We came to this house to try to understand the forces of social disruption that have followed Facebook’s rapid expansion in the developing world, whose markets represent the company’s financial future. For months, we had been tracking riots and lynchings around the world linked to misinformation and hate speech on Facebook, which pushes whatever content keeps users on the site longest — a potentially damaging practice in countries with weak institutions.
Time and again, communal hatreds overrun the newsfeed — the primary portal for news and information for many users — unchecked as local media are displaced by Facebook and governments find themselves with little leverage over the company. Some users, energized by hate speech and misinformation, plot real-world attacks.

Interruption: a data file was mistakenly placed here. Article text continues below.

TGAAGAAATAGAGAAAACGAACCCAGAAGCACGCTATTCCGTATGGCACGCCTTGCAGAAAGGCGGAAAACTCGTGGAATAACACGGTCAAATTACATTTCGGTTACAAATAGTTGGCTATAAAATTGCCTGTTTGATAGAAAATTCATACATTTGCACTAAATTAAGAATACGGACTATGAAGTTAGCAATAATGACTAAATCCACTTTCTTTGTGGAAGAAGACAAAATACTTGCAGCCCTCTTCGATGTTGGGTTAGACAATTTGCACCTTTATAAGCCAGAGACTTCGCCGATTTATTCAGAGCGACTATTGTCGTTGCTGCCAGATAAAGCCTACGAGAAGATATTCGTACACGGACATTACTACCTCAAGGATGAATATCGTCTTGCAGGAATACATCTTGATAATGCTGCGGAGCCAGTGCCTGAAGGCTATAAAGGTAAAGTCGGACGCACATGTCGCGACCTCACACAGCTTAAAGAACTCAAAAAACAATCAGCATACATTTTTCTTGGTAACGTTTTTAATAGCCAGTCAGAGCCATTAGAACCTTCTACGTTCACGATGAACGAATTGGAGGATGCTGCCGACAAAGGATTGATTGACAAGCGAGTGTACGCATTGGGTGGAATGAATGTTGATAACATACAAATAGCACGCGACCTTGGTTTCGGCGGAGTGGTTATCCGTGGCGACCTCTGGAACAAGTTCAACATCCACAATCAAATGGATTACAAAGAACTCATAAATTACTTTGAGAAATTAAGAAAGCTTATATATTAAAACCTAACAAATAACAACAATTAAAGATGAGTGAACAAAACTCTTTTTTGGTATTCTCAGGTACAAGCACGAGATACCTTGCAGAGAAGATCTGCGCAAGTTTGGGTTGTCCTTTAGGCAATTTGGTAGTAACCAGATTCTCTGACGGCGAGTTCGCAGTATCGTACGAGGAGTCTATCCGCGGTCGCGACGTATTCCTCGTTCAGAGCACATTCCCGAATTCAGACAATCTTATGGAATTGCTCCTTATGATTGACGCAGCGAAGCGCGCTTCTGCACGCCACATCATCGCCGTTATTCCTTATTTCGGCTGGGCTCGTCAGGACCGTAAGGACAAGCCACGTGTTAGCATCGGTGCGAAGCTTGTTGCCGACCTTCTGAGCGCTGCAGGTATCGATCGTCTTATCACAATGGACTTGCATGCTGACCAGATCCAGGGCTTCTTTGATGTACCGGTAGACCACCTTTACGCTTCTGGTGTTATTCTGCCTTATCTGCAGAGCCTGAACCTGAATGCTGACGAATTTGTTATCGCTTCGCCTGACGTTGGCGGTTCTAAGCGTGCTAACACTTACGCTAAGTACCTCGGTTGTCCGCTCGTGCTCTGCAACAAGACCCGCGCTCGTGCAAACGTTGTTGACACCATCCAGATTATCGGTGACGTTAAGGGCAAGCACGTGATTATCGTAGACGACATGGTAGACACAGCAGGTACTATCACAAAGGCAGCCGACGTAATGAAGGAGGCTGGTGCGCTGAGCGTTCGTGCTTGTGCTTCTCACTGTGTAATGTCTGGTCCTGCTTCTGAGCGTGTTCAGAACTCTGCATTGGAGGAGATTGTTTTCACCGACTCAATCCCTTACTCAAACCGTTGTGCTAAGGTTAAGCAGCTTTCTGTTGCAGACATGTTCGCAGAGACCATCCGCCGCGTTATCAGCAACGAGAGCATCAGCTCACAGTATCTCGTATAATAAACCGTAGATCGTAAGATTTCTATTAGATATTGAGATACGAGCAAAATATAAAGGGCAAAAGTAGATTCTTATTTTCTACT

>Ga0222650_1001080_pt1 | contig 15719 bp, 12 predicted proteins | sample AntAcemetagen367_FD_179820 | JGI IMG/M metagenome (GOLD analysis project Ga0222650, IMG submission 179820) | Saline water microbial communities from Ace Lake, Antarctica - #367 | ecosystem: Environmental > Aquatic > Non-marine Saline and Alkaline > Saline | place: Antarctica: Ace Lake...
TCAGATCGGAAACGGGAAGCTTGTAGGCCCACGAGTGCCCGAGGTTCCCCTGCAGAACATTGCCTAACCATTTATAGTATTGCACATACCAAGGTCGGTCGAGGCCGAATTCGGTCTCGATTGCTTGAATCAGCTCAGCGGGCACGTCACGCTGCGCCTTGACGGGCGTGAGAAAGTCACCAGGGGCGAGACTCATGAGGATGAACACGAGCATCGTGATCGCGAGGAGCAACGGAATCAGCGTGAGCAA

A reconstruction of Sri Lanka’s descent into violence, based on interviews with officials, victims and ordinary users caught up in online anger, found that Facebook’s newsfeed played a central role in nearly every step from rumor to killing. Facebook officials, they say, ignored repeated warnings of the potential for violence, resisting pressure to hire moderators or establish emergency points of contact.